C4 Off-Road Corvette

Off-Road Corvette is the best Corvette

I don’t think that 2021 will be the respite that so many believe it to be. We’ve been doing this dumb dance that the next year will be better since 2014… That’s like 30 years ago. 2020 hasn’t aged well for me.

As a result, maybe we all need to start thinking about building our own bug-out vehicles. A bug-out vehicle is supposed to be capable, reliable, decent on fuel economy, and… Who cares?

This Corvette seems like a decent starting point.

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Maybe this International Scout. Do not pay any attention to the daylight filtering through the sides of the tailgate. You usually pay extra for that kind of luxurious air circulation.

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However, this is probably the best option. It just needs some decent all-terrains, and you’re set with a 400-mile range.

Maybe I’ve been working from home for too long. I am daydreaming about getting away from everyone. What vehicle would you choose to avoid the world?

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9 responses to “Off-Road Corvette is the best Corvette”

  1. Fuhrman16 Avatar

    I’m assuming that Corvette has either a really stiff suspension or those wheels rub over every bump.

    1. outback_ute Avatar

      Or if you turn the steering wheel…

  2. salguod Avatar

    I kinda like the Corvette, but I’m also sad that what seems like a clean 6 speed Corvette in a good color was cut up to make it. Surely there are plenty of beater Corvettes out there, right?

    That Scout look like fun, but it seems the flow through ventilation is not confined to the missing tailgate seals. Also, it says automatic but I see a floor shift. Did these have a floor shifted automatic?

    Add all terrains to that Prius and you’ll kill that 400 mile range quickly. Also, these have aggressive traction control that can’t be turned off which will kill the fun.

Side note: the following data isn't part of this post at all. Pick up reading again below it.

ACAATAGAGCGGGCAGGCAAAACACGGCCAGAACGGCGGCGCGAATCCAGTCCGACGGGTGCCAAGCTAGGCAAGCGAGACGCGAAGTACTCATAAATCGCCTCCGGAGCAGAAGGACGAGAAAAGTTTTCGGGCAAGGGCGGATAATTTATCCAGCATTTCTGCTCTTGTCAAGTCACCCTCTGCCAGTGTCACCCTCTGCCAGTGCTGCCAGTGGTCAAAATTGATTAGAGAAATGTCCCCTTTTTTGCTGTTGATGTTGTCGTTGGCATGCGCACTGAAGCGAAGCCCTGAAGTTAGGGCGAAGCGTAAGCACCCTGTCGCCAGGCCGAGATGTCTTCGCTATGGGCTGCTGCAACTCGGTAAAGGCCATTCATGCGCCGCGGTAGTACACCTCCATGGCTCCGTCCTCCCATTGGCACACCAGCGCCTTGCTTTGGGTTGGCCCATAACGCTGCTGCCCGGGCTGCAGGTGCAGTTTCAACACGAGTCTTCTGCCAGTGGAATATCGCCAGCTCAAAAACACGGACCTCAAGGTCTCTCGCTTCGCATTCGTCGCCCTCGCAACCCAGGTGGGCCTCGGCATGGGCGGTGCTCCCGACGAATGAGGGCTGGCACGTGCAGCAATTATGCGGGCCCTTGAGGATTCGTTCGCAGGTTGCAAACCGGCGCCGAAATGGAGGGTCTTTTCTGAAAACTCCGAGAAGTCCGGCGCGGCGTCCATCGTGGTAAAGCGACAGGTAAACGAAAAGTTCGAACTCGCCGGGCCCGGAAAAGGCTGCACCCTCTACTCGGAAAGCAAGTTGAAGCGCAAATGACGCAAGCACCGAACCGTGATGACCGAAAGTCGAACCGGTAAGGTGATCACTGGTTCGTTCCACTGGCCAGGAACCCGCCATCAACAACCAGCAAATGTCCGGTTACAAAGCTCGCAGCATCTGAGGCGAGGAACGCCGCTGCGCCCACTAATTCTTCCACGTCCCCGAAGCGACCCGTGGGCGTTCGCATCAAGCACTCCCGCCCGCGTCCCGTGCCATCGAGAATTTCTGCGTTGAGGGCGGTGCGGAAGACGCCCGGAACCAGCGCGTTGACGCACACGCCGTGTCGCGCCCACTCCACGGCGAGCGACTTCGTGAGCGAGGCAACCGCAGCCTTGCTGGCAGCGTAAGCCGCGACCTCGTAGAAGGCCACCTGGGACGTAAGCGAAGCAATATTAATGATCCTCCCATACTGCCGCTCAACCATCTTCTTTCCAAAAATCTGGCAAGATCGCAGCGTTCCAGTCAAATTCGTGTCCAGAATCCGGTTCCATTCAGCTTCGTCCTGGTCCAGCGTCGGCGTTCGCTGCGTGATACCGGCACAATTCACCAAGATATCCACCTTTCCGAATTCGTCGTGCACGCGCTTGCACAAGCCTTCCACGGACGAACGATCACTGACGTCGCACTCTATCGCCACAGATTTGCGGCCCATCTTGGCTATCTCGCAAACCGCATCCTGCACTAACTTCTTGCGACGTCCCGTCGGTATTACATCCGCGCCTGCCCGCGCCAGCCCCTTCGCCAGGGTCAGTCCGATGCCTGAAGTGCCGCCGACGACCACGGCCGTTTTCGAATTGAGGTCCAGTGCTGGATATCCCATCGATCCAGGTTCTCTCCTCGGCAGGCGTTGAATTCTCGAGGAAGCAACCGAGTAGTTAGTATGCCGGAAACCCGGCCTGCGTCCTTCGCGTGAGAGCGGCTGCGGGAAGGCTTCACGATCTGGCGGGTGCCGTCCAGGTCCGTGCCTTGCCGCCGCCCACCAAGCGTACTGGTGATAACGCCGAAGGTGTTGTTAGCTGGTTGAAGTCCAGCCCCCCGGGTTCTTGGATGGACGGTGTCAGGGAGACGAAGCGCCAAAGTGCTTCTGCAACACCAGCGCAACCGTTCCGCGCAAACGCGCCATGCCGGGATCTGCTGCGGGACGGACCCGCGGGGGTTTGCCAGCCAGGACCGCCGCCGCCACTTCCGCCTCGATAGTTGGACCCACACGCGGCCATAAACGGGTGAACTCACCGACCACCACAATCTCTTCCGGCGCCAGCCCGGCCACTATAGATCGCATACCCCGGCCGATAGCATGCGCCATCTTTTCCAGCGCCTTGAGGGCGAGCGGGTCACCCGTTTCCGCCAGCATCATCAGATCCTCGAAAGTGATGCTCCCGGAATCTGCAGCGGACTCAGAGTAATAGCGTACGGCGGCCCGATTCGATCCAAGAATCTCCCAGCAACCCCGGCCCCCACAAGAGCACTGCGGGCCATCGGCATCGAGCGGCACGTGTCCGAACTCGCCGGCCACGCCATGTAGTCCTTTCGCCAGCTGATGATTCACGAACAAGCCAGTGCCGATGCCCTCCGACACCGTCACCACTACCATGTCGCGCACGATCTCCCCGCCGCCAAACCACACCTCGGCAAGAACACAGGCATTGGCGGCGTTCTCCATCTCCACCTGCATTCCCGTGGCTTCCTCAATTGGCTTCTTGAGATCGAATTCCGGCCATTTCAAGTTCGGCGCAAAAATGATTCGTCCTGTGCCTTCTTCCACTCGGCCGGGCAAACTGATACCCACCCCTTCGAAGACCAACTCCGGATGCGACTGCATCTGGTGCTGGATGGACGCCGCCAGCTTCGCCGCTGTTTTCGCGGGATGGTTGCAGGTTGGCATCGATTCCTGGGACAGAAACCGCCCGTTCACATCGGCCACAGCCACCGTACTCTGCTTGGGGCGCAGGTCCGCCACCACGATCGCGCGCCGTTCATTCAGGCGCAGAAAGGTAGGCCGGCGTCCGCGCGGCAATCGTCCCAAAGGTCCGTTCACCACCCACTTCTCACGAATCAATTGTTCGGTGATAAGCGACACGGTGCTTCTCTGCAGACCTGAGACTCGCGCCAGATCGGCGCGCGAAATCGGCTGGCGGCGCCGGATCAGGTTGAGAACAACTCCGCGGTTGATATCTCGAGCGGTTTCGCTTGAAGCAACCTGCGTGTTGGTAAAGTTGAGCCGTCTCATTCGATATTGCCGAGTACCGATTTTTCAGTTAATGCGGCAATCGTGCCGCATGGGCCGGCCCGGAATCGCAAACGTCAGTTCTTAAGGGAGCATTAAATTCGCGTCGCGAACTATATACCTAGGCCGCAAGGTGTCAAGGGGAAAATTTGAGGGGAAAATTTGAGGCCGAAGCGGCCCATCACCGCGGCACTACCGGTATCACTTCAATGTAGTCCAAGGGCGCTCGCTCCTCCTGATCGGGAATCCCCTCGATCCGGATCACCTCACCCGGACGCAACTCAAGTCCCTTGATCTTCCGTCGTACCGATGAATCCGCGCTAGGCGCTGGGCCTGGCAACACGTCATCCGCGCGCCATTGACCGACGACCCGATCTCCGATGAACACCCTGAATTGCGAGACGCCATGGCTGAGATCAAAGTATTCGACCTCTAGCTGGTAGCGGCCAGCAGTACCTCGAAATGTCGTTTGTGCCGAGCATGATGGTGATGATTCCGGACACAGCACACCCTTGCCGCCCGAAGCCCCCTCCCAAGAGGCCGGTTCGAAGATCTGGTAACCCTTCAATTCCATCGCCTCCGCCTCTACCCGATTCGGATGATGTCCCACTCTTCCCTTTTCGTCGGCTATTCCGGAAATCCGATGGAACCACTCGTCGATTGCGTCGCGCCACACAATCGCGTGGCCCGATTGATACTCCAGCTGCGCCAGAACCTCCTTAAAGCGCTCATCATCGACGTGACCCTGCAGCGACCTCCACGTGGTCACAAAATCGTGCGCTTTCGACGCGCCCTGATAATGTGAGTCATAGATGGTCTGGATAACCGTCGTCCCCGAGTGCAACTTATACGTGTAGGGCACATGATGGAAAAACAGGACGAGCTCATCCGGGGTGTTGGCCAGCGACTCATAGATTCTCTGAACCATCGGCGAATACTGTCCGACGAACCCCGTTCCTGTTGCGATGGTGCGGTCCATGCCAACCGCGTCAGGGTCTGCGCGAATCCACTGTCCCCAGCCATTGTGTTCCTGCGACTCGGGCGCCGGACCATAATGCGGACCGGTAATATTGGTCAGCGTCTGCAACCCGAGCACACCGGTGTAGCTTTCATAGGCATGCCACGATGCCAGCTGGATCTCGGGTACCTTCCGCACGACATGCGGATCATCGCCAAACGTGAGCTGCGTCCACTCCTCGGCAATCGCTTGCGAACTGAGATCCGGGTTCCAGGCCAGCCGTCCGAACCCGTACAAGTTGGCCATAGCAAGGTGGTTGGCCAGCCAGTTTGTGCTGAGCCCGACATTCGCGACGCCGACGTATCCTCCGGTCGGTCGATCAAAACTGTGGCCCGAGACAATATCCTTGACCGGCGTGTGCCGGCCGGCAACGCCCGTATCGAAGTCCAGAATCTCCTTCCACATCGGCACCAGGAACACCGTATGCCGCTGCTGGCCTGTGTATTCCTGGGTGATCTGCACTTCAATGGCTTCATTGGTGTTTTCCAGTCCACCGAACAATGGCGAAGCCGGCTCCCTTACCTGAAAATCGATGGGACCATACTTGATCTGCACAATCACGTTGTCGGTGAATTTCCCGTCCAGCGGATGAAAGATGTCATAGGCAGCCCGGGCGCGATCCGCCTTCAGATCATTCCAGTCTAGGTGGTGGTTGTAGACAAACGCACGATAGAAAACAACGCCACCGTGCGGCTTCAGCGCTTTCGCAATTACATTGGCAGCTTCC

1. Scoutdude Avatar

      Yup, all floor shifts on all Scouts, 80, 800 and II. Fact is it is when they added it to the early Scouts it was cheaper to do a floor shift because that meant they could use the same steering column for any transmission.

  3. Sjalabais Avatar

    I am getting away from my family and, occasionally, sanity, with my fancy Centennial. In quite unintended ways. Now the first ever 1st gen I have seen in NA just popped up, a 2007 V8 in great condition. This is Korea’s first V8, and such a fine car. Don’t know about zombies and all that, but I am sure it drives wonderfully…like an 80s Buick, according to DeMuro.
    (And, yes, of course I am shameless enough to have inquired its history with the seller…)

  4. Scoutdude Avatar

    Yeah you aren’t going to get a 400 mile range out of a Traveler with the 345 and automatic unless it has the aftermarket ~38 gallon tank, 2.73 gears and you’ve got a light foot. The tailgate just needs new weather stripping which is available or you can head to the wrecking yard and look for door weather stripping, I used stuff off of a G20.

    1. Batshitbox Avatar

      My pal, who sold me his 1963 Scout ten years after I convinced him to buy it, bought a very nice looking Traveler in about 2010. It presented as being very solid, in original paint, no bubbling. Five years later it went to the scrapper after having dissolved in his driveway. I was amazed at how much rust bloomed on that truck, given the very dry years San Francisco was having. He parked on an incline and even the uphill side fell to dust. It was like the truck waited 30 years for him to buy it so it could surrender to oblivion.

      Mind you, he parked it in the exact same spot the 1963 had been in for 5 or 6 years and the Scout 80 emerged unblemished.

      1. Scoutdude Avatar

        That is strange that it went so quickly. It doesn’t surprise me that the 63 fared better as the Scout II (and D-series) seem to have more problems with rust than the 80/800 (and C-series).

  5. Batshitbox Avatar

    2020: The year Hooniverse asked us about our choice in Bug-Out Vehicles at least once a month.